The presidential race is close, voting rules have led to arguments and the secretary of state is controversial.
By BILL ADAIR
Published October 28, 2004
VIENNA, Ohio - It felt like Florida when President Bush landed in Ohio on Wednesday. The weather was balmy, the rhetoric hot.
Ohio has become a mirror image of the Sunshine State. The presidential race is a dead heat, the parties are arguing about voting rules and the candidates are scrambling for every vote.
Even the players seem familiar. Ken Blackwell, Ohio's Republican secretary of state, has been likened to his Florida counterpart, Glenda Hood. Democrats have cried foul at his decisions on voting rules, but Blackwell has said he is being fair.
On Wednesday, Bush spoke at an airport rally near Youngstown, Ohio, and tried to win Democratic voters.
Citing Presidents Harry Truman and Franklin Roosevelt, Bush said, "The Democratic Party has a great tradition of leading this country with strength and conviction in times of war." He also praised President Kennedy.
Bush said many Democrats "look at my opponent and wonder where that great tradition of their party has gone."
But Bush's tone may have been off-putting. He referred to the "Democrat Party," a term that many in the party find derisive.
This part of Ohio is Democratic turf. Bush lost the area to Al Gore by a 36 to 60 margin. Bush is trying to peel away a small number of Democrats that could make a difference in a close election.
Like Florida, Ohio is considered a crucial state. No Republican has won the presidency without winning the Buckeye state.
The race for Ohio's 20 electoral votes is close. The latest polls show Kerry slightly ahead, but the numbers are within the margin of error.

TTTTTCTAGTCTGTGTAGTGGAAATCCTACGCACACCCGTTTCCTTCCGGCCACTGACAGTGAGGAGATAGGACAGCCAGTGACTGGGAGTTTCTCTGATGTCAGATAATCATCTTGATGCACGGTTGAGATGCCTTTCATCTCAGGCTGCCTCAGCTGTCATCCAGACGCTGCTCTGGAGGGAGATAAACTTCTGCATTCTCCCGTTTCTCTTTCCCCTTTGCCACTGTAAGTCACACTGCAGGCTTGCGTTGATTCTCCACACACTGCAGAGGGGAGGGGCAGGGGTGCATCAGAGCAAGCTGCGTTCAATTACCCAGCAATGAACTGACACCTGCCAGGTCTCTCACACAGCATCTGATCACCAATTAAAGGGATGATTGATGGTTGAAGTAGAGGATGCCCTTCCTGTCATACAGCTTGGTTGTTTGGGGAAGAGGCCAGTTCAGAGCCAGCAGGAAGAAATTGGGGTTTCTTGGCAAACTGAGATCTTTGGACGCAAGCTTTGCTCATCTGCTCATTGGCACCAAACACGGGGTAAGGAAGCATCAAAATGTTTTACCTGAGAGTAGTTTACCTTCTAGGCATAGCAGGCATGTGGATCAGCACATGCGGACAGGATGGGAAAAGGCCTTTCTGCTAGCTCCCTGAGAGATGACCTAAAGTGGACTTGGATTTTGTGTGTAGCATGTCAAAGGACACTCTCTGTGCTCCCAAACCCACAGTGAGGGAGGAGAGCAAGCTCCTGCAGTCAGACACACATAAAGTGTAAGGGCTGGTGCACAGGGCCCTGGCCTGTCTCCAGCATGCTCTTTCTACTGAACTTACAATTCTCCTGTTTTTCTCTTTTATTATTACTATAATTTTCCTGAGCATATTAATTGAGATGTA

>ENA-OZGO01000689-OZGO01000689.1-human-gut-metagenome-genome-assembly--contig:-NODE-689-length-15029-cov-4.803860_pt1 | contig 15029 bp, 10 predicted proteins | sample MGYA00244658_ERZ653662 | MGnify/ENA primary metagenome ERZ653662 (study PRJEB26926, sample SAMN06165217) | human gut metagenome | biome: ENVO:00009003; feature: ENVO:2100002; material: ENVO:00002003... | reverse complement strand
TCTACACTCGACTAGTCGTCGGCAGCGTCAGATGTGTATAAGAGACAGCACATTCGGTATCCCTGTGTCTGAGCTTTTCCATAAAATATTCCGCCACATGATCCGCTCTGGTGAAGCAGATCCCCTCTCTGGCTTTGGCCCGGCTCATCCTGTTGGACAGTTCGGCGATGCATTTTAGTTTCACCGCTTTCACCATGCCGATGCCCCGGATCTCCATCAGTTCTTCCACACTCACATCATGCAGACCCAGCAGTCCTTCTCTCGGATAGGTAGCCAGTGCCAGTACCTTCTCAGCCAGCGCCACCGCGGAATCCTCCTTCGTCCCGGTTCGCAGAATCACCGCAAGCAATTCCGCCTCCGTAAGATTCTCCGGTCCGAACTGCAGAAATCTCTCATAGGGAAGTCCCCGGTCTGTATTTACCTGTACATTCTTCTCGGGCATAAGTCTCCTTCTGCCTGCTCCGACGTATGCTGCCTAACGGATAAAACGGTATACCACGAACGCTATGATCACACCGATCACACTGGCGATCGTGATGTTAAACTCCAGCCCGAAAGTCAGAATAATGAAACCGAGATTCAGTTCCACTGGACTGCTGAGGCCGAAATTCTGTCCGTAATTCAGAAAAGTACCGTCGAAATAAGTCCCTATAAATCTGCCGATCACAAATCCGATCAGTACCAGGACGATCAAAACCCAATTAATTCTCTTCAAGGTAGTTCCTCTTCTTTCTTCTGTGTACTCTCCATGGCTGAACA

Both sides are mounting massive efforts to get supporters to vote. Kerry's campaign has been aided by independent liberal groups, including America Coming Together, which has 320 paid staffers in Ohio. ACT has identified hundreds of thousands of Democratic voters and will be contacting them in the next few days to make sure they go to the polls Tuesday.
"I think Democratic turnout this year is going to be unprecedented," said Jess Goode, an ACT spokesman. "I've never seen anything like the energy I've seen this year."
The Bush strategy relies primarily on 80,000 volunteers.
Randy Law, a Republican candidate for Ohio state representative, said the volunteers are more effective than paid staffers because they are more enthusiastic. "That's the difference - we're going to win from the heart," he said.
Like Florida, the parties in Ohio have been fighting about ballot issues.
Democrats say rulings by Blackwell, who co-chairs the Bush-Cheney campaign in Ohio, have favored the GOP. He initially required voter registration forms on card stock rather than paper, which probably would have disqualified more Democratic than Republican voters. He also said that when there are doubts about a voter's registration, they can cast a provisional ballot only when they are at the correct polling place. Democrats have appealed.
Yet Blackwell also helped Democrats by ruling that Ralph Nader had not collected enough signatures to get on the ballot.
The economy has been a key issue for many Ohio voters this year because of plant closings and a loss of manufacturing jobs. The state's unemployment rate is 6 percent; the national average is 5.4 percent. Kerry has said Bush is responsible for some of the lost jobs because his policies encourage companies to take jobs overseas.
But Law, the candidate for state representative, said Democrats in the Youngstown area look beyond economic issues and are willing to vote for Bush because they are progun and antiabortion.
"We're not going to carry this area," he said. "But we're going to deliver a lot of votes."
- Times researcher Caryn Baird contributed to this report.